I looked at the tents spread a few metres below me, trying to remember when I last slept in something like that. I was still in my teens. Look at them, they seem such feeble structures… yet they were the epitome of shelter and safety during those trips of ours. In many ways, I was a creature of comfort, even as a child; and nights spent in a tent didn’t quite go with that part of me.
Looking at them now, I experience a different kind of gratitude and satisfaction, this time deriving from knowing I don’t have to make that compromise anymore. Sure, we used to have fun back then – we were together and we were escaping… That was it, the escape… That’s why climbing the mountain, the hike itself, were less satisfying now than I remembered them being back then.
It wasn’t an age thing. Anything that wasn’t home, anything that allowed us to detach ourselves from our families and everyday lives was bliss. For a while, we were in a different universe. We could pretend we wouldn’t go back. We could attempt to believe in freedom and convince ourselves and each other that everything was possible. After all, why shouldn’t it be? If we could push our boundaries like that, if we could conquer and survive nature, then nothing could stand in our way.
My mind went blank this time too, the same way it did back then, allowing all my resources to focus on the physical effort. Not thinking of anything was comforting, but not in the same way. Now I was calm; back then, I felt such a rush simply by not thinking of anything anymore… But now I don’t need to forget about going back home, there’s nothing scary waiting for me behind the locked door. Now it truly is a trip, not an escape. This time I feel like I’m travelling, not running away without looking back.
Those feeble tents made for good shelter, in spite of all their uncomfortable features. We were resilient too, and if we had to, we could look after ourselves – occasionally, even after each other. Our dysfunctional families were what we had in common. Only now do I realize how dangerous some of our escapades had been. Our parents rarely knew what we were up to, and most of the time we were sure we preferred it that way. But did we, really? You can do whatever you want, as long as you don’t ask for money. You can have all the money you want and do as you please, as long as you aren’t in the way. You can do whatever you want, as long as you get good grades. You can do whatever you want, as long as you keep up appearances and don’t embarrass the family with scandalous behaviour. Each one of us received their freedom at certain costs, and we chose to enjoy it together, because we understood and supported one another.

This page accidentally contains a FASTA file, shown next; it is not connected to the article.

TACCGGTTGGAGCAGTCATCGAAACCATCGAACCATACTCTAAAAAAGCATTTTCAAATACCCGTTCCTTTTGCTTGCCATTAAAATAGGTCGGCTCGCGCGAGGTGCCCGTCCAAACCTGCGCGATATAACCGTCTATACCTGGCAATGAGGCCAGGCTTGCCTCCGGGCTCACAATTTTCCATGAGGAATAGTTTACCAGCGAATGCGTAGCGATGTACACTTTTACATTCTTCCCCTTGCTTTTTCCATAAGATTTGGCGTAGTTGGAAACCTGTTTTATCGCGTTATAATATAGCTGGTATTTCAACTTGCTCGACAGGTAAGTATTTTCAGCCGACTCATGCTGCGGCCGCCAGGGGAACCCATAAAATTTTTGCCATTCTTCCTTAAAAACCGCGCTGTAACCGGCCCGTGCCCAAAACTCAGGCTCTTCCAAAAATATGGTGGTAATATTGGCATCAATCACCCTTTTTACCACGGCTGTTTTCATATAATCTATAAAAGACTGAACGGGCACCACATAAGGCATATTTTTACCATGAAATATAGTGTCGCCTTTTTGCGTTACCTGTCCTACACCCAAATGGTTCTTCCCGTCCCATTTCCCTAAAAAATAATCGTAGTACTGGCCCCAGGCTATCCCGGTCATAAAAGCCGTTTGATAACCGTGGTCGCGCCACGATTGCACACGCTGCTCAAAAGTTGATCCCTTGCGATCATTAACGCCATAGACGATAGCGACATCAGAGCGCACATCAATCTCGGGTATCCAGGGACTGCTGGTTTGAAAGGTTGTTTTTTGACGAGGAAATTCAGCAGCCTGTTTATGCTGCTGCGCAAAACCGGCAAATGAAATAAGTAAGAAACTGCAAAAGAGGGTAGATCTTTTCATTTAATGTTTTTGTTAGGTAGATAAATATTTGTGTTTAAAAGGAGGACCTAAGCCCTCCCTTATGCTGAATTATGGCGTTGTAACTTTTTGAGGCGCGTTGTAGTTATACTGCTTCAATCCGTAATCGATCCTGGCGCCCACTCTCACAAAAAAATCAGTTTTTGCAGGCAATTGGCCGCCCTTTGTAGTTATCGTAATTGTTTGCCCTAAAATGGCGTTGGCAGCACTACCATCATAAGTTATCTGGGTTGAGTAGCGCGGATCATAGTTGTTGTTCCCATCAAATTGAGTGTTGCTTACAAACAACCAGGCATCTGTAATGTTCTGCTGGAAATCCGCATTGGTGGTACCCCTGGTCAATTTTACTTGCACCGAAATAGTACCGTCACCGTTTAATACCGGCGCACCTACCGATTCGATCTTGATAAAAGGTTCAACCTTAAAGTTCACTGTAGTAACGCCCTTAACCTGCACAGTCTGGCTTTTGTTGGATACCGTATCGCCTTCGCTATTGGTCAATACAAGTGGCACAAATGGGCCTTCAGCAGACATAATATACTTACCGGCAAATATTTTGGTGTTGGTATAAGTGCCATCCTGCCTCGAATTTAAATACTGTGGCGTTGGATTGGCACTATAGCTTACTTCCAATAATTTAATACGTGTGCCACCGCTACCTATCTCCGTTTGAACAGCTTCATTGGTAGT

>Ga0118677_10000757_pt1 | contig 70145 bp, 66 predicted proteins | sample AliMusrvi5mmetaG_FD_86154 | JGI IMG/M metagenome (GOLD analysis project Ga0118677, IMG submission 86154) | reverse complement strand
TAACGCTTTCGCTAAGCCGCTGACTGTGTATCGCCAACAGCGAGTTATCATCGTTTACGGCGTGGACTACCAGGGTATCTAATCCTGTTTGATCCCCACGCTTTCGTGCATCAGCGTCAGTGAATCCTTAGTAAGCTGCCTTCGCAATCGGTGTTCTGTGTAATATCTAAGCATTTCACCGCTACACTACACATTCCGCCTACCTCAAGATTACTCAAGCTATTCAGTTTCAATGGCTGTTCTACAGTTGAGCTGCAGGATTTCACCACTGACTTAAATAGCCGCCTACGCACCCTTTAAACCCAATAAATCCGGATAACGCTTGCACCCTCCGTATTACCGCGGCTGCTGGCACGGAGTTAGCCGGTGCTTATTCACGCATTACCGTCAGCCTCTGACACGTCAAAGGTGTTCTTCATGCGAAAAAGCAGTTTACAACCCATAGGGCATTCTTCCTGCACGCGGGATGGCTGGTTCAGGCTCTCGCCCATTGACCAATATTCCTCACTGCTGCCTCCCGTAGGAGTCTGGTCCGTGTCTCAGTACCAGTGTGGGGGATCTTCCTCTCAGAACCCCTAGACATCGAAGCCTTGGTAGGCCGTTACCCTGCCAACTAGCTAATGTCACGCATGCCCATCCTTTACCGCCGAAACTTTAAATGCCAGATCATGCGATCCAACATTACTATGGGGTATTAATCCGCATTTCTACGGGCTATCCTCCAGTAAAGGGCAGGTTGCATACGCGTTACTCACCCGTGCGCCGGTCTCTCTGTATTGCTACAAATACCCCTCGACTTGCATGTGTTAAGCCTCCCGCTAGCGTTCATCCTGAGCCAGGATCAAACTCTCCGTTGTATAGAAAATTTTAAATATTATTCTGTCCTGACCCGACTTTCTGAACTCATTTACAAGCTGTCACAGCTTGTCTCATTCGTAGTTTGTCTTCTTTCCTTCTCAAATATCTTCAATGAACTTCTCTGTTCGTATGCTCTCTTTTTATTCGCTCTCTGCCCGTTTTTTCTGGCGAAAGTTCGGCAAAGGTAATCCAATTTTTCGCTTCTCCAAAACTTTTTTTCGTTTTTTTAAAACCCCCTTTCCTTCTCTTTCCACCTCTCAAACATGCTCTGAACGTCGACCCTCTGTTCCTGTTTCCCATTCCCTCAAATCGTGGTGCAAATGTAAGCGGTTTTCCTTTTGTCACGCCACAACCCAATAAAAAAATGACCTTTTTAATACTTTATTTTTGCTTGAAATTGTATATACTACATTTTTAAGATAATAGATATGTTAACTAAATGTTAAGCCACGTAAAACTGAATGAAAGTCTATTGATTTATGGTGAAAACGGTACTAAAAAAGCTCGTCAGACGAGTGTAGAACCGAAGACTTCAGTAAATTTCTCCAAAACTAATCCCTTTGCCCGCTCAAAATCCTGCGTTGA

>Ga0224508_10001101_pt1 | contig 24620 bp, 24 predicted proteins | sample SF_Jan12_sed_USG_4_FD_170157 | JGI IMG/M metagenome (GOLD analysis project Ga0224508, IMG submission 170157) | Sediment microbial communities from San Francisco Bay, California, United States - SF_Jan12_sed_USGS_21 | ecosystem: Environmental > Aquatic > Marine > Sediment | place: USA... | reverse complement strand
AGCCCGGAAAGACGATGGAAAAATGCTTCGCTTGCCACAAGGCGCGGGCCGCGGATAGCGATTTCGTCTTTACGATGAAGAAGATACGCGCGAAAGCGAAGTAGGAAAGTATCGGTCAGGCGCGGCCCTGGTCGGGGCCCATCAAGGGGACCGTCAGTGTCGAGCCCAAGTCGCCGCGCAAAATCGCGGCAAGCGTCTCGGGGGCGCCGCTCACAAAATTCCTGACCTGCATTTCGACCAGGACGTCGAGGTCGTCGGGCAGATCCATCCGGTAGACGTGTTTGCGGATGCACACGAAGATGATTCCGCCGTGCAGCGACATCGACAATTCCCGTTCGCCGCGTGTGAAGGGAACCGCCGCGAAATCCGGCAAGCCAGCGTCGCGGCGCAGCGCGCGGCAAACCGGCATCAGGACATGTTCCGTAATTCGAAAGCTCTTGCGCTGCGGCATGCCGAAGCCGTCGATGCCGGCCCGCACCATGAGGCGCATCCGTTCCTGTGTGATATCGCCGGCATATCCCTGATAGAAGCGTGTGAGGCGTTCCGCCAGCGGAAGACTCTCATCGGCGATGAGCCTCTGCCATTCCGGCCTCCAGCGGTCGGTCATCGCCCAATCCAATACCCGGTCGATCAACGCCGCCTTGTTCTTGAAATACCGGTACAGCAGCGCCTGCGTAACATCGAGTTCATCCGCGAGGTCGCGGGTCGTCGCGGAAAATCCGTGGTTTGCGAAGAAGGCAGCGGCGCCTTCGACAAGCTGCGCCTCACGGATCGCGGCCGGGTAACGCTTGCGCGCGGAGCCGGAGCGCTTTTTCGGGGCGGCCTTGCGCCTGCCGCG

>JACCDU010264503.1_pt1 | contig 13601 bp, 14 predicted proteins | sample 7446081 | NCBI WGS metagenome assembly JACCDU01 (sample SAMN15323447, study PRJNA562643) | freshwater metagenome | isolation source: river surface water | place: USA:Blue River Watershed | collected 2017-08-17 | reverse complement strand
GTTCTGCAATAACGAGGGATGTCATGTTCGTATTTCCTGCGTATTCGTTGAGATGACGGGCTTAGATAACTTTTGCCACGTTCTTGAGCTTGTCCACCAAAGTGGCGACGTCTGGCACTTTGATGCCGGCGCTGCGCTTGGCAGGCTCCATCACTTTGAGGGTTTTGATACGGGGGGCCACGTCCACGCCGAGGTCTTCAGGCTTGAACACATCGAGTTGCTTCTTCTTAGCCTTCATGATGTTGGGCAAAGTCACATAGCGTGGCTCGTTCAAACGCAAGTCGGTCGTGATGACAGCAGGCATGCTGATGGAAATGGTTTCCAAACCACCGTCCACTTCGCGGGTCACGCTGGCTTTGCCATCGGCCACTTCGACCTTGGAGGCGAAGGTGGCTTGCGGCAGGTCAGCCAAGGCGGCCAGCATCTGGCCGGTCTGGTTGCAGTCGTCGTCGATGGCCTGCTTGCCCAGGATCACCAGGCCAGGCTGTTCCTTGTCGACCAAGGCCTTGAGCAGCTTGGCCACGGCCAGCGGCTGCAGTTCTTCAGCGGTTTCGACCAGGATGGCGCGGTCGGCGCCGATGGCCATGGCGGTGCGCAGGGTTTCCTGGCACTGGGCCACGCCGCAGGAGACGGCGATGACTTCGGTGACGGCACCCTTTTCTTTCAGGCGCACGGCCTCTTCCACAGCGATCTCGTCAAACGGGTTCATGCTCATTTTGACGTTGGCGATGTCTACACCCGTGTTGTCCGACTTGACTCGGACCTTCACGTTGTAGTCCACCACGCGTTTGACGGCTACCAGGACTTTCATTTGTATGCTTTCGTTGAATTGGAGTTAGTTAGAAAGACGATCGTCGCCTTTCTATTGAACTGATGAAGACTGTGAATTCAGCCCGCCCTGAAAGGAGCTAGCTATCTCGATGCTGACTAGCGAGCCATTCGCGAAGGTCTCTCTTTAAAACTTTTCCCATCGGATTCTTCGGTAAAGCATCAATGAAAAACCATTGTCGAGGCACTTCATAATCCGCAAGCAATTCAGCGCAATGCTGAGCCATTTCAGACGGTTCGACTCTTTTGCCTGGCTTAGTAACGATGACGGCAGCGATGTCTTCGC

Then we started choosing our own paths, building on those shaky foundations, structuring our beliefs and characters. So we grew apart, because dysfunction was no longer enough. When constructive, destructive and self-destructive tendencies manifest themselves within each and every one of us, often all at once, while we struggle to find our way, it takes more than dysfunction, we need to have more than that in common. Or at least that was the case for us.
You get much clearer a perspective from that place, thinking back and appreciating the present. I take the Sprite bottle my friend got me. I don’t normally have fizzy drinks, but I wanted something sweet, something I would have liked back then. The two of us remained close and in our own personal, very different ways, we found some sort of balance. The kids we were would be pleased with the adults we are, I realize while staring at the forest, the mountains and the tents of past, present and future. We may not have kept in touch with the others, but these days one finds out things even without trying. So we know that some of them followed in their parents’ footsteps, no matter how much they hated the perspective back then. They now have dysfunctional families and children of their own, who try to escape. Dysfunctionality breeds dysfunctionality. Some are somehow frozen, unable to be self-sufficient, constantly relying on their families or partners for support. Some lead normal, average lives, somewhere in the middle, completely ignored by certain people, utterly envied by others, depending on perspective.
We all failed, we all succeeded, it just depends on the moment and the point of view. But what I think we could all agree upon, if we were to meet around another camp fire, sharing stories and dreams, is that the stability we silently craved is one shaky, complex and tricky structure, that constantly needs to be propped up.
She had a “cat that ate the canary” look on her face, but I chose to ignore it. I was too tired, too hungry, and the only thing I craved more than food was a cup of coffee. If nothing else, you could always count on her to have a fresh pot handy when she was home.
I blindly reached for a cup, but my fingers wrapped around what turned out to be a wine glass. Nothing was where it was supposed to be and I was pointed to the most illogical place for a coffee cup. She had taken upon herself to reorganize my kitchen cabinets, the way she would have liked them to be. The same way her mother used to do to her… the same way her mother-in-law used to do to her, until they took back the spare key they had so gracefully offered her. Who cares that this is my home, not hers? Who cares that she knew what a nuisance this type of behaviour can be?